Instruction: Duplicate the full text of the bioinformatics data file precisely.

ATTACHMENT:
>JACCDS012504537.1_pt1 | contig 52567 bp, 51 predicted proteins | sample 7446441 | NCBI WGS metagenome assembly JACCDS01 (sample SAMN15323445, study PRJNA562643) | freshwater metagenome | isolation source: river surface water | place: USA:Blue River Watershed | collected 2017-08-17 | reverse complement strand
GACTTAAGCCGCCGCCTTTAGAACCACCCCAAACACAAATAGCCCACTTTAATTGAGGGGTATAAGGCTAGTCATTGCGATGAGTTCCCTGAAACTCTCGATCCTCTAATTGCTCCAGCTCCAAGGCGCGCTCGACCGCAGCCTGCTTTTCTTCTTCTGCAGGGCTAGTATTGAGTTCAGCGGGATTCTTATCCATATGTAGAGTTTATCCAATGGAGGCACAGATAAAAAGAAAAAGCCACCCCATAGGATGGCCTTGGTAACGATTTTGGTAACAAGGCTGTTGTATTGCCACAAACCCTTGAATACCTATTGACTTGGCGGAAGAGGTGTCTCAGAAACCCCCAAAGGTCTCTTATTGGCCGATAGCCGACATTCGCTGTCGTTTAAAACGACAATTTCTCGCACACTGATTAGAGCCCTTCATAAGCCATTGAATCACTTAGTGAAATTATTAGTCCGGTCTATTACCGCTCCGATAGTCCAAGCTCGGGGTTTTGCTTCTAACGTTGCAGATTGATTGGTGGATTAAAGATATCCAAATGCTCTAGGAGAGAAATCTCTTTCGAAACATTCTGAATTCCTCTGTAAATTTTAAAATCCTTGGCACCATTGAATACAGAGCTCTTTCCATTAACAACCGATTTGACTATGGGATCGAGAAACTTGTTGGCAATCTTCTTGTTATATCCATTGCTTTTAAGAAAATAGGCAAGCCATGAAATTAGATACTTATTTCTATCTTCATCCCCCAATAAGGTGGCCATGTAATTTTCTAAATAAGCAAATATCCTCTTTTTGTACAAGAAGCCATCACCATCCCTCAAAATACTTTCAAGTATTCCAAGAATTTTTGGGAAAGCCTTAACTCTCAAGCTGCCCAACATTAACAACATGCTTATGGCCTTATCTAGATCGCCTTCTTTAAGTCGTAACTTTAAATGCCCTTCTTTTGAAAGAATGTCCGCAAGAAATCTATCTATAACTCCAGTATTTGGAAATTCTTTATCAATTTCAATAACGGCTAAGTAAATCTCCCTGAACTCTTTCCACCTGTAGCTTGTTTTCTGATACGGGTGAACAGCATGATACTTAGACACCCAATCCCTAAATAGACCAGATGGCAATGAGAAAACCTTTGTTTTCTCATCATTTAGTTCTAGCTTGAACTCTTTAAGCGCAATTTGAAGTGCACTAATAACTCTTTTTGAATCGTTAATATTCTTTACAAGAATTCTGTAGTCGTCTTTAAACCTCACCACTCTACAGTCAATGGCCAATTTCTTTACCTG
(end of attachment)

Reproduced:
>JACCDS012504537.1_pt1 | contig 52567 bp, 51 predicted proteins | sample 7446441 | NCBI WGS metagenome assembly JACCDS01 (sample SAMN15323445, study PRJNA562643) | freshwater metagenome | isolation source: river surface water | place: USA:Blue River Watershed | collected 2017-08-17 | reverse complement strand
GACTTAAGCCGCCGCCTTTAGAACCACCCCAAACACAAATAGCCCACTTTAATTGAGGGGTATAAGGCTAGTCATTGCGATGAGTTCCCTGAAACTCTCGATCCTCTAATTGCTCCAGCTCCAAGGCGCGCTCGACCGCAGCCTGCTTTTCTTCTTCTGCAGGGCTAGTATTGAGTTCAGCGGGATTCTTATCCATATGTAGAGTTTATCCAATGGAGGCACAGATAAAAAGAAAAAGCCACCCCATAGGATGGCCTTGGTAACGATTTTGGTAACAAGGCTGTTGTATTGCCACAAACCCTTGAATACCTATTGACTTGGCGGAAGAGGTGTCTCAGAAACCCCCAAAGGTCTCTTATTGGCCGATAGCCGACATTCGCTGTCGTTTAAAACGACAATTTCTCGCACACTGATTAGAGCCCTTCATAAGCCATTGAATCACTTAGTGAAATTATTAGTCCGGTCTATTACCGCTCCGATAGTCCAAGCTCGGGGTTTTGCTTCTAACGTTGCAGATTGATTGGTGGATTAAAGATATCCAAATGCTCTAGGAGAGAAATCTCTTTCGAAACATTCTGAATTCCTCTGTAAATTTTAAAATCCTTGGCACCATTGAATACAGAGCTCTTTCCATTAACAACCGATTTGACTATGGGATCGAGAAACTTGTTGGCAATCTTCTTGTTATATCCATTGCTTTTAAGAAAATAGGCAAGCCATGAAATTAGATACTTATTTCTATCTTCATCCCCCAATAAGGTGGCCATGTAATTTTCTAAATAAGCAAATATCCTCTTTTTGTACAAGAAGCCATCACCATCCCTCAAAATACTTTCAAGTATTCCAAGAATTTTTGGGAAAGCCTTAACTCTCAAGCTGCCCAACATTAACAACATGCTTATGGCCTTATCTAGATCGCCTTCTTTAAGTCGTAACTTTAAATGCCCTTCTTTTGAAAGAATGTCCGCAAGAAATCTATCTATAACTCCAGTATTTGGAAATTCTTTATCAATTTCAATAACGGCTAAGTAAATCTCCCTGAACTCTTTCCACCTGTAGCTTGTTTTCTGATACGGGTGAACAGCATGATACTTAGACACCCAATCCCTAAATAGACCAGATGGCAATGAGAAAACCTTTGTTTTCTCATCATTTAGTTCTAGCTTGAACTCTTTAAGCGCAATTTGAAGTGCACTAATAACTCTTTTTGAATCGTTAATATTCTTTACAAGAATTCTGTAGTCGTCTTTAAACCTCACCACTCTACAGTCAATGGCCAATTTCTTTACCTG